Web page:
Putah Creek 75 mi [Solano-Yolo, north of the creek]

There is an exit from freeway just before you reach the creek. This riparian strip is good place to look for Magpie, Nuttall's Woodpecker, Hutton's and Warbling Vireo, Bullock's Oriole , Yellow Warbler, Black-headed Grosbeak. East of the freeway you can park next to the walnut orchards that front the creek.

In the winter the fields and orchards along this creek often attract rarities, esp. raptors and even Snowy Owl or Northern Shrike when they push this far south. If you follow Putah Creek west into the hills you can find habitat for Pacific-slope Flycatcher, Common Poorwill, Sage Sparrow, Lawrence's Goldfinch, White-throated Swift and other California specialties. If you have a target bird it is best to get local information on recent sightings. This is also good spot for butterfly chasing, and around Labor Day you can encounter a blizzard of cabbage whites floating across the land.

Mountains visible to the left of freeway 79 miles [Yolo]

 Sunflower field, Yolo County (photo: Kate Fuller)  That is Rocky Ridge on the south, Blue Ridge on the north. They run along the east side of Lake Berryessa. This reservoir is now one source of Putah Creek's water. Fields here can render some common local birds like Killdeer, Mourning Dove and Great Egret.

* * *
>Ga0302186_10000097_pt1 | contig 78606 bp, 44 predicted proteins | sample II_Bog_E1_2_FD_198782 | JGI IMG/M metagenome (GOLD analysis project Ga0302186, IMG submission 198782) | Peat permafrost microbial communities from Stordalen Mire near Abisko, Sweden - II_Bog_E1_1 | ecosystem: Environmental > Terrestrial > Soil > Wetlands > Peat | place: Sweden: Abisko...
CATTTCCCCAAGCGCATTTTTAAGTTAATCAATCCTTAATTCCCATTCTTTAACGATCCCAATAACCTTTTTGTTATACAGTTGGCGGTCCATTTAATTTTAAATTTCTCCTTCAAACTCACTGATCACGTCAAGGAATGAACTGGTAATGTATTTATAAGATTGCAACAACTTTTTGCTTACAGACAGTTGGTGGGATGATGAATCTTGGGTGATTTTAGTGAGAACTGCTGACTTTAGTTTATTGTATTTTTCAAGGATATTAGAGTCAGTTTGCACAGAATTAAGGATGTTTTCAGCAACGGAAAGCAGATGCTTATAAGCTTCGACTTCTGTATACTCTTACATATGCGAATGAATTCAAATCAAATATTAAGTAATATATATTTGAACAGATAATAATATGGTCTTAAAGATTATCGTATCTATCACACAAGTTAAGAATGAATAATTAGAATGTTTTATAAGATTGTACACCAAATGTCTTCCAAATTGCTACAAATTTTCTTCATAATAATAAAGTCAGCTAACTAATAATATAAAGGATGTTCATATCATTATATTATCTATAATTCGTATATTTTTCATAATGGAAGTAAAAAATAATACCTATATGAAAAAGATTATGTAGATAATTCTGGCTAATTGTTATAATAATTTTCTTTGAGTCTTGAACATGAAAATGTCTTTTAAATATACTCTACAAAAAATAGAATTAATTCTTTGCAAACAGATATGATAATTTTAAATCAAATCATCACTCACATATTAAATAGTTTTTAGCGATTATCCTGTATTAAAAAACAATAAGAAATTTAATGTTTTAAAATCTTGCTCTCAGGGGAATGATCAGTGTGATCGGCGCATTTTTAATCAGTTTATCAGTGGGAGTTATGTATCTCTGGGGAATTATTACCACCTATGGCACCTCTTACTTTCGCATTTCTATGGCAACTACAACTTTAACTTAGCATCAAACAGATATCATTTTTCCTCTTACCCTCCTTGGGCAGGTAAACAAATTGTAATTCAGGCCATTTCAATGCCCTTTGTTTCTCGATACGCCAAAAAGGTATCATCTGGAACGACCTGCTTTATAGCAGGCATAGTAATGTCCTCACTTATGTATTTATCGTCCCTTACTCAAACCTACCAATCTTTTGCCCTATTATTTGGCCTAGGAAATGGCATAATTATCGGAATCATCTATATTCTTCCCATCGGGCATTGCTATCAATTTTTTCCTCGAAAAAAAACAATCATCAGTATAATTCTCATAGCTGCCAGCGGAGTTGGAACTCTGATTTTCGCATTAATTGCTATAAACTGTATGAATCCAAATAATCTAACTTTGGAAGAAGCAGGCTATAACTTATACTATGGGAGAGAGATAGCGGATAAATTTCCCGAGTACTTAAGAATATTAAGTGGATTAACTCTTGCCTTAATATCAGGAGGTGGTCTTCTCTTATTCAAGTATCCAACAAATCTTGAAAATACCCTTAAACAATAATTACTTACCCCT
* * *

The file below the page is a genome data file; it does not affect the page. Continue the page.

Cache Creek, gravel works, south of lane with valley oaks 87 miles [Yolo]

This short line of graceful, droop-limbed valley oaks give a hint of what this area was like before wheat farming was followed by intensive ranching and then irrigation cropping for rice or sunflowers or olives.

First views of Sutter Butte 96 miles

To the northeast you can see Sutter Butte rise from the otherwise flat Sacramento Valley. Birds that can be found around the Butte include Yellow-billed Magpie and Cassin's Vireo.

Merge onto I-5 98 miles [Yolo]

You should now be in the northbound lanes of I-5. Only birds you expect here are Mourning Dove and Brewer's Blackbird. In summer there may be Western Kingbirds flycatching.

Dunnigan Rest Stop 101 miles [Yolo]

Artificial environment of parking lot, eucalyptus trees from Australia, weeds from all over the world and trucks with their motors left running. Mostly you will find Starling, House Sparrows and House Finches here. In summer American Robin, Mockingbird and American Kestrel are possible. Cliff Swallows may be overhead in summer. One May morning this rest stop was hosting hundreds of Cedar Waxwings. They had stopped off on migration because of the blooming eucalyptus.